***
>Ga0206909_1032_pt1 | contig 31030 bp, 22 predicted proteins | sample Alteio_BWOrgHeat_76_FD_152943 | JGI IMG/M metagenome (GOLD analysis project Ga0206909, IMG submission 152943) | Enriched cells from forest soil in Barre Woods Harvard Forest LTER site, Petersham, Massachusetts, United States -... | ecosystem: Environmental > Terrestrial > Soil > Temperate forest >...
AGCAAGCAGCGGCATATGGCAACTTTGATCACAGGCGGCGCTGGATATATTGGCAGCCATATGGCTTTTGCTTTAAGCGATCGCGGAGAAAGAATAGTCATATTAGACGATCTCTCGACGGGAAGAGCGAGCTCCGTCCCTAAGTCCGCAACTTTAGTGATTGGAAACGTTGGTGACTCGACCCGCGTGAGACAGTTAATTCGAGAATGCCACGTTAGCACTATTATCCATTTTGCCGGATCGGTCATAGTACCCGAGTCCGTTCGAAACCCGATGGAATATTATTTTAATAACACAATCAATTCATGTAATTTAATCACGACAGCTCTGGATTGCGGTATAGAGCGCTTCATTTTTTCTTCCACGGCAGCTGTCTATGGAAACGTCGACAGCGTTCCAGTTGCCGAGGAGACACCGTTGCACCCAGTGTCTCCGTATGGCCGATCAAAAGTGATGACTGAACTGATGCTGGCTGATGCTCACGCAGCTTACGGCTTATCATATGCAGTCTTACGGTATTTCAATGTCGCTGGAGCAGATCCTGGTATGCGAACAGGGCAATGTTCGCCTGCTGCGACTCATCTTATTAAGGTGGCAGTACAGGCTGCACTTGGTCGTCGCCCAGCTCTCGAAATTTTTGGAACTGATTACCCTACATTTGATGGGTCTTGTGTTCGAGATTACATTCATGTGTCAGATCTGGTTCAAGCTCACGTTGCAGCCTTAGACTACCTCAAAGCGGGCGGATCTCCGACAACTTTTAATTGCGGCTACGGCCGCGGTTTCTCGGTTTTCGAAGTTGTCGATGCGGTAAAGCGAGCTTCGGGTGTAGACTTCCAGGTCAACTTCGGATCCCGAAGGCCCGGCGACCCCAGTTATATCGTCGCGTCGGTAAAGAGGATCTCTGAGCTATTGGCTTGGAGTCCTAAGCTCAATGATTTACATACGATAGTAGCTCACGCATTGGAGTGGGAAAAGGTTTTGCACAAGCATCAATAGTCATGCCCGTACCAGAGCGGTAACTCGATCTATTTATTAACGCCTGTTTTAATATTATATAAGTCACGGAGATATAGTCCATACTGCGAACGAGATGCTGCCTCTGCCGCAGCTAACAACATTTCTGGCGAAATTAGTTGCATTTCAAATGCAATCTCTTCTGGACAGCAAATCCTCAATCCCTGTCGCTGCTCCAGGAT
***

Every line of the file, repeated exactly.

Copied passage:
>Ga0206909_1032_pt1 | contig 31030 bp, 22 predicted proteins | sample Alteio_BWOrgHeat_76_FD_152943 | JGI IMG/M metagenome (GOLD analysis project Ga0206909, IMG submission 152943) | Enriched cells from forest soil in Barre Woods Harvard Forest LTER site, Petersham, Massachusetts, United States -... | ecosystem: Environmental > Terrestrial > Soil > Temperate forest >...
AGCAAGCAGCGGCATATGGCAACTTTGATCACAGGCGGCGCTGGATATATTGGCAGCCATATGGCTTTTGCTTTAAGCGATCGCGGAGAAAGAATAGTCATATTAGACGATCTCTCGACGGGAAGAGCGAGCTCCGTCCCTAAGTCCGCAACTTTAGTGATTGGAAACGTTGGTGACTCGACCCGCGTGAGACAGTTAATTCGAGAATGCCACGTTAGCACTATTATCCATTTTGCCGGATCGGTCATAGTACCCGAGTCCGTTCGAAACCCGATGGAATATTATTTTAATAACACAATCAATTCATGTAATTTAATCACGACAGCTCTGGATTGCGGTATAGAGCGCTTCATTTTTTCTTCCACGGCAGCTGTCTATGGAAACGTCGACAGCGTTCCAGTTGCCGAGGAGACACCGTTGCACCCAGTGTCTCCGTATGGCCGATCAAAAGTGATGACTGAACTGATGCTGGCTGATGCTCACGCAGCTTACGGCTTATCATATGCAGTCTTACGGTATTTCAATGTCGCTGGAGCAGATCCTGGTATGCGAACAGGGCAATGTTCGCCTGCTGCGACTCATCTTATTAAGGTGGCAGTACAGGCTGCACTTGGTCGTCGCCCAGCTCTCGAAATTTTTGGAACTGATTACCCTACATTTGATGGGTCTTGTGTTCGAGATTACATTCATGTGTCAGATCTGGTTCAAGCTCACGTTGCAGCCTTAGACTACCTCAAAGCGGGCGGATCTCCGACAACTTTTAATTGCGGCTACGGCCGCGGTTTCTCGGTTTTCGAAGTTGTCGATGCGGTAAAGCGAGCTTCGGGTGTAGACTTCCAGGTCAACTTCGGATCCCGAAGGCCCGGCGACCCCAGTTATATCGTCGCGTCGGTAAAGAGGATCTCTGAGCTATTGGCTTGGAGTCCTAAGCTCAATGATTTACATACGATAGTAGCTCACGCATTGGAGTGGGAAAAGGTTTTGCACAAGCATCAATAGTCATGCCCGTACCAGAGCGGTAACTCGATCTATTTATTAACGCCTGTTTTAATATTATATAAGTCACGGAGATATAGTCCATACTGCGAACGAGATGCTGCCTCTGCCGCAGCTAACAACATTTCTGGCGAAATTAGTTGCATTTCAAATGCAATCTCTTCTGGACAGCAAATCCTCAATCCCTGTCGCTGCTCCAGGAT